Recommend
3 
 Thumb up
 Hide
7 Posts

Cthulhu Wars» Forums » Sessions

Subject: noob threeplayer game rss

Your Tags: Add tags
Popular Tags: [View All]
Fnorbl Fnorblobson
Germany
Cologne
flag msg tools
Avatar
mbmbmbmbmb
So, yesterday we played Cthulhu Wars. Since I currently have no expansions, I used a local Facebook boardgame group to find three people in this city who are interested, and invited them. Sadly, a couple of hours before the gaming evening would start, one of them called in sick, and so it was just three of us left.

Players
I have played the game twice before, quite a while ago.
Player 2) has also played the game twice before.
Player 3) has never played the game.

Factions
As the host I let the other schoose their factions first. Player 2 (blue) went for the Crawling Chaos, as that was the faction he had played his two previous games with, and with which he won both. Player 3) (red) went with the Black Goat, and so I had the choice left between Cthulhu and the Yellow Sign. Since I had played Cthulhu before, I chose the Yellow Sign, to try something new.

Now, as said, red didn't know the game. I knew it a bit, but I've never read a strategy guide or something, as I first like to explore a game myself and try to understand things myself before seeking advice of others.


Early Game
The game started, with blue being quite aggressive, quickly summoning monsters to capture cultists. I responded by giving red some Doom Points, unlocking one of my spellbooks. I chose the one that would give me power whenever I'd lose a cultist, to even out blues aggressiveness. Else, my plan was to first build a gate and then quickly summon the King in Yellow to start desacrating areas and maybe get some units that way too. Red basically did the same, mostly building gates peacefully and not interfering.


Mid Game
I was unlocking spellbooks quite quickly, as the other players didn't try too hard to prevent me from desecrating areas. I also turned some of blues cultists into undead, and thus evening out him stealing my gates. In the average, I was at about three gates and four cultists a turn, as well as some desecrated areas. My plan was to get some more Byakhees through the desecration ability and use them to be more aggressive against blue. I was hesitant with summoning Hastur, as that would mean spending basically an entire turn for just one action, and I was worried of losing him.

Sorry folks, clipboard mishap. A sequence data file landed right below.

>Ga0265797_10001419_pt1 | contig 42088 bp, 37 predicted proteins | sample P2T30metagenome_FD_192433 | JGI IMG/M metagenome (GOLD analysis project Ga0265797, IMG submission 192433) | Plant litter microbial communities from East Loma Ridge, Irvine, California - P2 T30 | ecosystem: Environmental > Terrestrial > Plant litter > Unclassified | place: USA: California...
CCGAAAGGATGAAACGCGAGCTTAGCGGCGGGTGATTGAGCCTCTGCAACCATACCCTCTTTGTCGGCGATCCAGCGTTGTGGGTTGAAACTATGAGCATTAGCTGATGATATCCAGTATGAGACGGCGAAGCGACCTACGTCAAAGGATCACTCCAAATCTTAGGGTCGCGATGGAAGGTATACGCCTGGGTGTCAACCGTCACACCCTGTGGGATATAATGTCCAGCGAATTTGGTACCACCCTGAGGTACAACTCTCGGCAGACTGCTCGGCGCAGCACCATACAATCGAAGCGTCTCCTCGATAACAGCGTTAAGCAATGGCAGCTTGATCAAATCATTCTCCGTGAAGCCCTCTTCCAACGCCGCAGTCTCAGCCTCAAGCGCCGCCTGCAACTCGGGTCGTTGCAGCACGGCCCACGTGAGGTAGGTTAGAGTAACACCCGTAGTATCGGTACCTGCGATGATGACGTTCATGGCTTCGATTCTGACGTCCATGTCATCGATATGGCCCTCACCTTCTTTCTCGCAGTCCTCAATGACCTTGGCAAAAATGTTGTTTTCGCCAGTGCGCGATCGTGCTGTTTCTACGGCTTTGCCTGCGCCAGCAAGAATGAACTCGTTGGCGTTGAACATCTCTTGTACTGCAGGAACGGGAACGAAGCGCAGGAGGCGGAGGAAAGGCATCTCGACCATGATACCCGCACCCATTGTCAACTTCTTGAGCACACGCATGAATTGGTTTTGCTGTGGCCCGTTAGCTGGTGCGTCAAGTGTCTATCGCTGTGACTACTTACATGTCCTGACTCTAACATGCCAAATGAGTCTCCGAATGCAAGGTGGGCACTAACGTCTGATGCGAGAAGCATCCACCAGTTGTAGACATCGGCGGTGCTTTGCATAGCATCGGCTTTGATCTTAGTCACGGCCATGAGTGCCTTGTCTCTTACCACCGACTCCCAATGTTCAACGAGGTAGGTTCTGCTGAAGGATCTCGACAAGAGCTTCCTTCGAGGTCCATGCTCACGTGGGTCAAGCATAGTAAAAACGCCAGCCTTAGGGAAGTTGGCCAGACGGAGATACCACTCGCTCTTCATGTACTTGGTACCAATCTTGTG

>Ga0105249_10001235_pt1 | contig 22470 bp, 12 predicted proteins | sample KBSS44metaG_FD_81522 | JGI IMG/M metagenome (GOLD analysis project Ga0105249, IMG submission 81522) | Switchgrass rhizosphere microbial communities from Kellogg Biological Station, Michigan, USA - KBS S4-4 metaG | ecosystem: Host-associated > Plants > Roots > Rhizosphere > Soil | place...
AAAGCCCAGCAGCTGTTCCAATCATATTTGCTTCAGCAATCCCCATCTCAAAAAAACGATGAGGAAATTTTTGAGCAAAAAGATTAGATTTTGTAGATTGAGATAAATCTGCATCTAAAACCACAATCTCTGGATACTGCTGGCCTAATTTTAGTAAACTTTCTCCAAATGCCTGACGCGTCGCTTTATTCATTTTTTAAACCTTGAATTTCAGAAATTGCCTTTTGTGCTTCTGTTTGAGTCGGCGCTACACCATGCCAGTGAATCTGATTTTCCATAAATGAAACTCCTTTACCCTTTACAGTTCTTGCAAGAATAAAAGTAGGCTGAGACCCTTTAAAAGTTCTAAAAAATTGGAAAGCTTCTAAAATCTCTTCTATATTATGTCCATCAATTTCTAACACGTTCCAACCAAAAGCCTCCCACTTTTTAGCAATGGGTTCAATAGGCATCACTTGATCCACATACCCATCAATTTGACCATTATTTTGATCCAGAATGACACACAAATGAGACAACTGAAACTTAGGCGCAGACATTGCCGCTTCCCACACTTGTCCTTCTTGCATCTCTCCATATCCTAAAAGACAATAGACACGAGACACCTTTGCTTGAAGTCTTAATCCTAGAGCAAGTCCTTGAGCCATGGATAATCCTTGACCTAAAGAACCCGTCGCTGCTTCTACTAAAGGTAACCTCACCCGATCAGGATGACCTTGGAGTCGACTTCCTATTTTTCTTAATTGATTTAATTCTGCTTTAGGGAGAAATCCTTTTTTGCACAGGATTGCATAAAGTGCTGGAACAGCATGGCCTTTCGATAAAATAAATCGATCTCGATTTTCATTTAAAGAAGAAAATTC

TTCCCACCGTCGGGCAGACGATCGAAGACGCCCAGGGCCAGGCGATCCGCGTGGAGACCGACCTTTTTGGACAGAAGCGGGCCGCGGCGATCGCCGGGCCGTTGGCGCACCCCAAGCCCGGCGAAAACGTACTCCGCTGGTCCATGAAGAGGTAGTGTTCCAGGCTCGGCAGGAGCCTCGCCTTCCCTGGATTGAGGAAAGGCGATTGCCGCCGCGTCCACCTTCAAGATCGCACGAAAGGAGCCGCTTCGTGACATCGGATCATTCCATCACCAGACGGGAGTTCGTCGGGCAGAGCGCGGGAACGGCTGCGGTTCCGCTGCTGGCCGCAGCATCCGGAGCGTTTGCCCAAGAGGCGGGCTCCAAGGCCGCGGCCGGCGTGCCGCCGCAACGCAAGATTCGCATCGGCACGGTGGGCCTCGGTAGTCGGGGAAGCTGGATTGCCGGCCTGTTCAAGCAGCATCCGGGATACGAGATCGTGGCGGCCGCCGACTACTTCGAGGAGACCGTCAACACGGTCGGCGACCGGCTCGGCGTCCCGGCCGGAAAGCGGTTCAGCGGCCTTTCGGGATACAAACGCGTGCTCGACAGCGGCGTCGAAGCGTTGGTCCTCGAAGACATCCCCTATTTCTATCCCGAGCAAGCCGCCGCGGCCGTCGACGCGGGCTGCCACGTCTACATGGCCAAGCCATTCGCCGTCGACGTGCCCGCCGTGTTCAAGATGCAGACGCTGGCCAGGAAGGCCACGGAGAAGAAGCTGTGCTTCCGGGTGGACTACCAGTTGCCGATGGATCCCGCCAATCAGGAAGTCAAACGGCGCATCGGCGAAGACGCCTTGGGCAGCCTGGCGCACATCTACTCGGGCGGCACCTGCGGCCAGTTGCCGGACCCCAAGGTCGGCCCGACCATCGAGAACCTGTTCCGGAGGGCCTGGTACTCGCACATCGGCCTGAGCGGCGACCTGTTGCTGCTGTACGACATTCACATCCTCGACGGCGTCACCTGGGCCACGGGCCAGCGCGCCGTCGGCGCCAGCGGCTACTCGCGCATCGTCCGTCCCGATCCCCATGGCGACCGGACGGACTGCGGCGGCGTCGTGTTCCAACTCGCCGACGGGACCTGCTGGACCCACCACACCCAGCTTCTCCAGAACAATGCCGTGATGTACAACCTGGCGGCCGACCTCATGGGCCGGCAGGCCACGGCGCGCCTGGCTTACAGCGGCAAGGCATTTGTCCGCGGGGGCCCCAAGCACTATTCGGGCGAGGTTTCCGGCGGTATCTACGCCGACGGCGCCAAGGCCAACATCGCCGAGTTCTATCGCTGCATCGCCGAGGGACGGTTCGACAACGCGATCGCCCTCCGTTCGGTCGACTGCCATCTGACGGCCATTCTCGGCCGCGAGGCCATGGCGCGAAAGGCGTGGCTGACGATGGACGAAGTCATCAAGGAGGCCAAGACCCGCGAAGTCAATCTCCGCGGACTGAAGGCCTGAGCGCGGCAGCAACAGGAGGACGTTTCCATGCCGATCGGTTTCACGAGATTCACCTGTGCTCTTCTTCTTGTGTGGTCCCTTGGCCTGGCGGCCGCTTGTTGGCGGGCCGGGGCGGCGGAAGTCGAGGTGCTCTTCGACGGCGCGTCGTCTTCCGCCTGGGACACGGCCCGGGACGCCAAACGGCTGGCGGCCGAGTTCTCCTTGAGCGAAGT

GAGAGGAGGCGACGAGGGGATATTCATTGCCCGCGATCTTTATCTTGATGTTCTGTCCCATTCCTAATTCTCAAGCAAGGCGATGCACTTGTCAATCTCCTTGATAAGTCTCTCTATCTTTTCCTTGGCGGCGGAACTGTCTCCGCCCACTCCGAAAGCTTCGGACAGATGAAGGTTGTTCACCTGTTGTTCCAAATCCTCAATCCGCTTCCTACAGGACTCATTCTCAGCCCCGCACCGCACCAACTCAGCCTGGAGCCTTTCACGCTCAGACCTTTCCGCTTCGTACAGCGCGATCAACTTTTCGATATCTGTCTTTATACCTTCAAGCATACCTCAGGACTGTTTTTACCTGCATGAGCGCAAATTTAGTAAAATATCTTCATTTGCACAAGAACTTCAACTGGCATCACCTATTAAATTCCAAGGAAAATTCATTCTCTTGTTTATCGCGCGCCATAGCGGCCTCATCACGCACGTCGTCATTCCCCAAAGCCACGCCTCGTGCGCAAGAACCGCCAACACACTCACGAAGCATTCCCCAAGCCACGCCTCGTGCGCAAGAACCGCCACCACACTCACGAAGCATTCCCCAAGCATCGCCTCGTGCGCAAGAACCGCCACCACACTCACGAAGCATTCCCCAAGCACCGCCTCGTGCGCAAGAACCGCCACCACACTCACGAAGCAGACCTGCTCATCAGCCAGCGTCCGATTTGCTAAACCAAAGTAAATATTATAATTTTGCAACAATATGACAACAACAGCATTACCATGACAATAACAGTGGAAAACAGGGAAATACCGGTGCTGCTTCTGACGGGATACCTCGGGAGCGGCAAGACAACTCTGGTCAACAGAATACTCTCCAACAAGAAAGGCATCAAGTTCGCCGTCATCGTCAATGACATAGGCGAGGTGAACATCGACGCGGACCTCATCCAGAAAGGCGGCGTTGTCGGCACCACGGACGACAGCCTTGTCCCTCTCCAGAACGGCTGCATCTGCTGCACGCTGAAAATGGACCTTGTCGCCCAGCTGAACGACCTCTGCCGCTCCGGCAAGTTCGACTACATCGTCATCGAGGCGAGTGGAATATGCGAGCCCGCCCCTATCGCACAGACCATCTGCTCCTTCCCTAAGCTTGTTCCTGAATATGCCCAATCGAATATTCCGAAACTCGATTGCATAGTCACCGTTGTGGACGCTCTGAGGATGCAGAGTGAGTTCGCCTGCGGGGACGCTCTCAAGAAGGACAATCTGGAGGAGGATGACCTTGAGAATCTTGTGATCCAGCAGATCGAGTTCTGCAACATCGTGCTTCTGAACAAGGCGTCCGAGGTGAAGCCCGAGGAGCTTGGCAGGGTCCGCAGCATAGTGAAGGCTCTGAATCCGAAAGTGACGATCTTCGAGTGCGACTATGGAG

Blue kept being quite aggressive. He was in the average on four gates, thus earning quite much more power and doom points than the other players. I tried motivating red to get a bit more active, but at the same time I don't want to actually tell players what to do, and I am not that experienced in the game myself. Blue also got their GOO first.

Red mostly kept on some areas, guarding the gates. Once red moved into a blue territory, and scared them off.


Late Game

By now, I had a couple of Byakhees ready to strike, a part of my undead was travelling with the King, while the rest was annoying blue, threatening to zombify his cultists.

Blue kept marching around with its GOO and quickly moving units to capture the gates it lost, staying at four gates in the average.

Red was between two and three gates most of the time, and wasn't doing that much.

This was the moment when the game ended with blue reaching 30 doom points. I was in the range of twenty and a little bit, and red was about to reach twenty points.


Conclusion
The game was fun, all in all. Still, I think that a four player game would have worked better in evening out the skill / experience discrepancies.

What I think I could have done better is actually spending a turn early on to summon Hastur, and trusting him, two or so undeads, the King and a cultist to act as meat shields if necessary. I was just worried too much of losing him to blue quickly, as blue has that much more power.

Red said he felt quite powerless in the game. That the quickly moving blue units seemed very strong, while he was always low on energy. I think that was mostly because of him being so passive. If, once it turned out that blue was starting to snowball, he'd have applied pressure on blue, things might have been a bit different, as blue can't react at the same time to me and red.

Blue played very well, and I think it showed that he'd played the faction a couple of times before.

I think I will read some strategy guides for future games. I assume that in a month or two I will have the expansions, in which case I can invite like six players for a game. Even if one calls in sick, five players should be enough to keep the game more aggressive and active.
4 
 Thumb up
 tip
 Hide
  • [+] Dice rolls
Jason Farris
United States
Citrus Heights
California
flag msg tools
badge
There is a duck in every game. You may not see it, but it's there.
Avatar
mbmbmbmbmb
Try summoning Hastur as early as possible, turn 2-3 depending on how risky you like to be.